As we have emphasized, application is the goal of all Bible study. How do we reach this goal? It is through meditation. Daily confession and meditation of God’s Word cultivate good thoughts. As time passes, these thoughts become pictures or visions in our imaginations. When these thoughts saturate the mind, a strong desire to fulfill them will spring forth from our hearts.
In the Old Testament, there are two Hebrew words which are translated as ‘meditate’, namely ‘Siyach’ and ‘Hagah’. ‘Siyach’ means contemplating deep thoughts by pondering and turning them over in the mind verbally or non-verbally. ‘Hagah’ means purifying and clearing the mind to direct it towards one goal.
Accordingly, meditation is the devotional practice of pondering the Scriptures either by musing or by conversing with oneself in a murmur, and/or in a loud manner. It’s a habit, an inclination of the mind towards confessing and musing over a particular Scripture until fresh illumination and insight dawn upon one’s soul. It can never be fruitful in a distracted mind or in a divided and anxious heart. To a receptive heart, the Holy Spirit illuminates the word as a revelatory rhema. To cultivate and nurture spiritual mindedness, one needs to exercise great diligence. There is no short cut to success in meditation. Real faith comes through this laborious process. The true mediator lives a life of separation. Holiness is a prerequisite for success in meditation. If the mind is holy so shall the person be holy too.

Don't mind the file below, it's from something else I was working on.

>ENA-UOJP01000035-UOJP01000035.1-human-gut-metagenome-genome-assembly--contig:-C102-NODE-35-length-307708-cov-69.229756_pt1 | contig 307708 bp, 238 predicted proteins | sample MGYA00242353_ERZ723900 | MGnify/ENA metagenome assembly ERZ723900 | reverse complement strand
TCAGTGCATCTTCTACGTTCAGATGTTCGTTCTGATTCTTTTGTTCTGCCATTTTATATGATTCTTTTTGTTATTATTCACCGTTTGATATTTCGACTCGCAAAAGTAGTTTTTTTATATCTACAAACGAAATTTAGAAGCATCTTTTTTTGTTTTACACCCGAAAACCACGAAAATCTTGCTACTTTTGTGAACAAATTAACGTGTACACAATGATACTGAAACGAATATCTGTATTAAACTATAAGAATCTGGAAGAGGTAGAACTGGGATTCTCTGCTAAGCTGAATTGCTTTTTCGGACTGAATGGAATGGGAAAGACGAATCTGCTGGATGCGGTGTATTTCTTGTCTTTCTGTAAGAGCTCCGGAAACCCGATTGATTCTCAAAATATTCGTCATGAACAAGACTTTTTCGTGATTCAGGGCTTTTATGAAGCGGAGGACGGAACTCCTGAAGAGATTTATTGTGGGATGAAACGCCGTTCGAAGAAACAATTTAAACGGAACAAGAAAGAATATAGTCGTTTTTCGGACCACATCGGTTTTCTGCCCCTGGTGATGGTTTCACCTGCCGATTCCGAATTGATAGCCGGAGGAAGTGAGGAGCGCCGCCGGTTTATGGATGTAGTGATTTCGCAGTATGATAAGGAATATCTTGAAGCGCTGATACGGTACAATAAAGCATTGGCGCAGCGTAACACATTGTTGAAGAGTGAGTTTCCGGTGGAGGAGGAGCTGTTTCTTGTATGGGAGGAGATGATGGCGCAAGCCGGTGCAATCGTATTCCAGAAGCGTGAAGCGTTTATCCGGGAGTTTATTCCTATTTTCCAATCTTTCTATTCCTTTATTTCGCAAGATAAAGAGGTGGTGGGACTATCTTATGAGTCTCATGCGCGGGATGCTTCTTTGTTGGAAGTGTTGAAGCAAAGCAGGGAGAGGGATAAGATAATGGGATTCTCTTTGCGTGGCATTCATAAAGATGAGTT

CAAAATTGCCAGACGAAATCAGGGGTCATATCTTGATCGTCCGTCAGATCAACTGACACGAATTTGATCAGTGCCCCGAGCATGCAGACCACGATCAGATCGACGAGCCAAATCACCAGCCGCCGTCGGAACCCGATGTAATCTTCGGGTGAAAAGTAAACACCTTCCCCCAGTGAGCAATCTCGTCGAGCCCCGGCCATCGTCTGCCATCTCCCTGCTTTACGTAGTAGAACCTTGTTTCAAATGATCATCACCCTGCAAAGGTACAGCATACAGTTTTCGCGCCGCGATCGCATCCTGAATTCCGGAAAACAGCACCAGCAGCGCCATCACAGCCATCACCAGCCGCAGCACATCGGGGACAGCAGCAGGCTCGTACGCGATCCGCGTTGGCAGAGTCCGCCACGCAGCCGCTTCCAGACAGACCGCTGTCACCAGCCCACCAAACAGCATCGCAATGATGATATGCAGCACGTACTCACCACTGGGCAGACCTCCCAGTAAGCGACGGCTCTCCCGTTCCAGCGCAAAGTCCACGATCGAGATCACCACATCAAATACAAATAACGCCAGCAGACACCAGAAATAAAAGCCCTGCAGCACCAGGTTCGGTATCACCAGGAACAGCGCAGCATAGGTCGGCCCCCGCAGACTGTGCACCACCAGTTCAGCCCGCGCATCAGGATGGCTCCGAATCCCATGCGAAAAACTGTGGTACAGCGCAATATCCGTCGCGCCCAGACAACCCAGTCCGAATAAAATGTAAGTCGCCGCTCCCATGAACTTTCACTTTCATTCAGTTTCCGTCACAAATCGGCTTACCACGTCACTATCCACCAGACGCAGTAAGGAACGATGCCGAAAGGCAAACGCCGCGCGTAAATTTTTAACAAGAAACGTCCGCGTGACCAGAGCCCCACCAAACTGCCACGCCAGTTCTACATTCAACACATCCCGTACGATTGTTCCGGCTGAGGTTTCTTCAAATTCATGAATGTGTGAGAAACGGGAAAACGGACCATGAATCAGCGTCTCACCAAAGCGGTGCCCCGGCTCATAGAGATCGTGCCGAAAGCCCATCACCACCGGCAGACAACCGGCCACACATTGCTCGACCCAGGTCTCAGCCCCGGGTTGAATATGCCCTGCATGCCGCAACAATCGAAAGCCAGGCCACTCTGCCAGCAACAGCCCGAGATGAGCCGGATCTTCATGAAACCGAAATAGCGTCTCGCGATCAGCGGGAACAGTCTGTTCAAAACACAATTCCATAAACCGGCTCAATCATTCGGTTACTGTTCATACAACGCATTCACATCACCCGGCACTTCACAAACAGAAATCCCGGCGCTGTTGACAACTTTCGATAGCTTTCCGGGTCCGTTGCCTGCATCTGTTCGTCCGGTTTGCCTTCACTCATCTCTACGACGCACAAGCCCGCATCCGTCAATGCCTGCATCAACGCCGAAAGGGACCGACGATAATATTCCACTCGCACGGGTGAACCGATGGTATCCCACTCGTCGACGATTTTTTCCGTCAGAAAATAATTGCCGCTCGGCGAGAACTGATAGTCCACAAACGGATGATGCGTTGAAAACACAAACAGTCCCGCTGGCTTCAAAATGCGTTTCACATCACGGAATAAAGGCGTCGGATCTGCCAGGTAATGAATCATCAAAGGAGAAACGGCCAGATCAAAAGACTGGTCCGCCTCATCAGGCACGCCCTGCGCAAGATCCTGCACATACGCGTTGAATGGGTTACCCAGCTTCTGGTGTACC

In meditation, it is not how much you READ the Bible
but how much it REACHES you!
Source: The Musing Mind, by Jedidiah Tham, Living Lilies
Insights on Applying the Scripture
In applying Scripture to your life, the following questions may be helpful:
What does the passage teach? Is it general or specific? Does it apply only to specific people? To a cultural problem of the Day? To a certain time in history? Has it been superseded by a broader teaching? For example, in the Old Testament, Jews were not allowed to eat certain foods or to wear a certain combination of materials. Are those prohibitions applicable to Christians today?
Does this section of the Scripture expose any error in my beliefs or my behavior? Are there any commandments that I have not obeyed? are there any wrong attitudes or motives in my life that the Scriptures bring to light?
What is God's instruction to me as His child? Are there any new truths to be believed? Are there any new commandments to be acted upon? Are there any new insights I am not pursue? Are there any promises I am to embrace?
When applying Scripture , beware of the following:
Applying cultural standards rather than biblical standards.
Attempting to strengthen a legitimate truth by using Scripture incorrectly.
Applying Scripture out of prejudice from past training or teaching.
One of the apostle Paul' concerns for Timothy, his son in the faith, was that Timothy learn to dandle God's Word in a way that would please the Lord (2 Timothy 2:15). Someday we too will want to give a good account of our stewardship of God's Word. Did we handle it accurately? Were we gentle and reasonable about our faith, giving honor to those whom God has called to lead us, while at the same time searching Scripture ourselves to understand its truths? Did we allow God's living and active Word to change our lives?